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My Top Five Basketball Documentaries and Movies Ever Produced

JACKSONVILLE, FL - FEBRUARY 4:  Actor Gene Hackman attends the Next House ESPN The Magazine party on February 4, 2005 in Jacksonville, Florida.  (Photo by Evan Agostini/Getty Images)
Evan Agostini/Getty Images
Troy SparksColumnistJune 3, 2010

When there are seconds left on the clock in a close basketball game and your team is playing for the championship, you think about what the coach did in the movie Hoosiers.

He ran the picket fence play and the player made the winning basket.

Whenever I watch the end of that movie, it bring tears to my eyes. It's also a movie that basketball coaches can show to their players before a big game to motivate their troops.

Hoosiers is the best basketball movie I have ever seen.

The funniest basketball movie, at No. 2, is White Men Can't Jump.

Wesley Snipes and Woody Harrelson can't co-exist in a two-on-two tournament without arguing and complaining. Take out the comical parts and you have a dried-up two-on-two game.

I still call Ray Allen "Jesus Shuttlesworth" because he can still stroke it from downtown.

At No. 3, He Got Game is one of the best movies—not just about basketball—that Spike Lee has ever made.

Shaquille O'Neal and Penny Hardaway were the stars in the film Blue Chips. That's my fourth pick.

If I got anything out of that movie, it's that I know a little about how the college recruiting game operates. 

When I watched my No. 5 pick Love and Basketball, I didn't know you could put together two ballers who were in love. I guess it works for Candace Parker and her husband, Shelden Williams.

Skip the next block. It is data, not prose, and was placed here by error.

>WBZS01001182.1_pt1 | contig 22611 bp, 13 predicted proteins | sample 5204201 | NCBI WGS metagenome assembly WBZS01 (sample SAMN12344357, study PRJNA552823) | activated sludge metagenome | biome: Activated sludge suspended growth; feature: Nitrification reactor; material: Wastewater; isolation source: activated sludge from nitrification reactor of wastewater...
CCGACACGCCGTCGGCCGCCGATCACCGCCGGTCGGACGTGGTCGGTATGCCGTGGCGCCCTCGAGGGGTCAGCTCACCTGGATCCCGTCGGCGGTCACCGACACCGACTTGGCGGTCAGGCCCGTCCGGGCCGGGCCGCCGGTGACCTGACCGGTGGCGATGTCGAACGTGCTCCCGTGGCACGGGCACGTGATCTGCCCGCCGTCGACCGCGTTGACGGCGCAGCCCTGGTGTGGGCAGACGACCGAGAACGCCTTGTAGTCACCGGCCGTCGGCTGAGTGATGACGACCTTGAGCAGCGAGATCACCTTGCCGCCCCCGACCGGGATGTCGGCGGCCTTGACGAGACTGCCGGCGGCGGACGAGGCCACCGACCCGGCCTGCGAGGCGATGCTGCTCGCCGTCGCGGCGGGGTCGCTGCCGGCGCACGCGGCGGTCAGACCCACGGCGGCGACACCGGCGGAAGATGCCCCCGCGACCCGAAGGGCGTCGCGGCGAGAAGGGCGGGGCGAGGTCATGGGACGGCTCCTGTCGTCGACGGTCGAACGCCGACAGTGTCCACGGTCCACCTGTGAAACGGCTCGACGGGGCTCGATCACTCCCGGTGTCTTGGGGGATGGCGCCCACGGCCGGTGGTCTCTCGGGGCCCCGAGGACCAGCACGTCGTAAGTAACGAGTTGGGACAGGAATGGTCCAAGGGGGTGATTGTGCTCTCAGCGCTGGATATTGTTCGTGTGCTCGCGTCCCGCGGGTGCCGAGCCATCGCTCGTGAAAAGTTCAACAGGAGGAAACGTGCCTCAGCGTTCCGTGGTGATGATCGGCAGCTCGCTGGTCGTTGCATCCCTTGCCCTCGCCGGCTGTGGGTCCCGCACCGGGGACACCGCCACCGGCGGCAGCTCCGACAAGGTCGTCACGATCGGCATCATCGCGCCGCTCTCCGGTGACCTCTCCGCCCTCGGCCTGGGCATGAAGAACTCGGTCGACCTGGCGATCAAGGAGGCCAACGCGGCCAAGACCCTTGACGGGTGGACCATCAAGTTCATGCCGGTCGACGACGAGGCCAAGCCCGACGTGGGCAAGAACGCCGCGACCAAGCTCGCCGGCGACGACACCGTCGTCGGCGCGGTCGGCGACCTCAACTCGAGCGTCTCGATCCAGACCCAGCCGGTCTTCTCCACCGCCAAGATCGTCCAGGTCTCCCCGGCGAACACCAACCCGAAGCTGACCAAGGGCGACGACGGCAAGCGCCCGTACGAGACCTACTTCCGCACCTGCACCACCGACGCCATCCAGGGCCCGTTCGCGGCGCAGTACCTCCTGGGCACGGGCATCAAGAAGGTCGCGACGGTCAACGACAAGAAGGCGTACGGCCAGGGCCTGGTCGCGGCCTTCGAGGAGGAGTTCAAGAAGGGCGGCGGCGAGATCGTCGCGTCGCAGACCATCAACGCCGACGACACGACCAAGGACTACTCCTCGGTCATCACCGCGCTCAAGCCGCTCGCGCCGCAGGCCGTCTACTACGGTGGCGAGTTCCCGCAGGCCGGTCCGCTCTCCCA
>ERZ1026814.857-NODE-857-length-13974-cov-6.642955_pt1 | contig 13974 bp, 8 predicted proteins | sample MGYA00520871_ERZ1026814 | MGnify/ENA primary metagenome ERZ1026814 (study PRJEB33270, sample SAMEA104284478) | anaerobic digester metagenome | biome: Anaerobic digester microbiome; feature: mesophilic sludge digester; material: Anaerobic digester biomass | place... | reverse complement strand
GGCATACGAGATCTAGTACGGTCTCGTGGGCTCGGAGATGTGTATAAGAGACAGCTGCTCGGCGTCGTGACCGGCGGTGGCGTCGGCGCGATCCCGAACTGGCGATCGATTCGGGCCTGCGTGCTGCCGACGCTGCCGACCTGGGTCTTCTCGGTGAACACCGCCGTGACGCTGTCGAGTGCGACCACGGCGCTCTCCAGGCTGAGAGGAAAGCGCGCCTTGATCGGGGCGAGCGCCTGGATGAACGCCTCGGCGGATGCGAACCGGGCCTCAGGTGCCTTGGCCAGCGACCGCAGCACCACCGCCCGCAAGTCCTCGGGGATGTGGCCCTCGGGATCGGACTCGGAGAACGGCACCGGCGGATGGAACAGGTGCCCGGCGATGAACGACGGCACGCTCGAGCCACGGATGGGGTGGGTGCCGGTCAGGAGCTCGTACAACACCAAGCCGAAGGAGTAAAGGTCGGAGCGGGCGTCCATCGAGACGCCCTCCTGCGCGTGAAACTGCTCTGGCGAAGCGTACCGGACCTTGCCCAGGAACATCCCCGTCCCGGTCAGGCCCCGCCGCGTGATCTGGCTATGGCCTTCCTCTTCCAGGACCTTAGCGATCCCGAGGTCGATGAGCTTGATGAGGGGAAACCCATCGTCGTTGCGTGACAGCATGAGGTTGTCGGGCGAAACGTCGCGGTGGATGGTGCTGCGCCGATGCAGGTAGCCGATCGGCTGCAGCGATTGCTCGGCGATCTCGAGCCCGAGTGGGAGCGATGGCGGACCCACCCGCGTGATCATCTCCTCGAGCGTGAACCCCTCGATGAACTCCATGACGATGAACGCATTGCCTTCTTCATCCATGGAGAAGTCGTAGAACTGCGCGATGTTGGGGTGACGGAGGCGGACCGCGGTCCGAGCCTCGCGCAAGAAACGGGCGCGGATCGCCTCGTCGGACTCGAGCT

The best—and longest—basketball documentary I've seen is Hoop Dreams.

Will Gates and Arthur Agee were Chicago teenagers who dreamt of playing in the NBA. Both of them had their moments at St. Joseph High School, where they began their careers. 

If you have ever watched the documentary, you knew who stayed there and who didn't.

In the end, Agee accomplished something that Gates didn't—he led his Chicago Marshall team to state. Gates had a so-so career at Marquette while Agee went to juco, then transferred to a Division I school.

I wish I knew what both were doing now.

Booger Smith was one of the New York City playground legends whose game spoke for itself. It was basketball first and school second for Booger and the second best documentary I liked.

Sometimes, playground legends let their attitudes hinder them from taking direction from coaches on organized teams, for they are used to running their own show.

Sebastian Telfair's senior season in Brooklyn was chronicled by ESPN in the film Through the Fire, which stands at No. 3. The NBA dream came true for Telfair, but it's barely hanging by a string.

Kentucky Bluegrass Basketball, narrated by Ashley Judd, was my next to last pick.

It illustrates the emotions associated with high school basketball in Kentucky from the beginning of the season to the end. Kentucky still runs a single-class state basketball tournament, which I like.

The film Black Magic reveals the up-tempo game that black colleges played before the Southern white colleges snatched some of the black athletes.

The Southern schools were slow to integrate their teams. They knew that people would get tired of watching stiff, white ball players with no athleticism run up and down the court.

Would you rather see players who can jump and run, or players who can stand and shoot a set shot?

E-mail me at sparkstroy@hotmail.com with your opinions.

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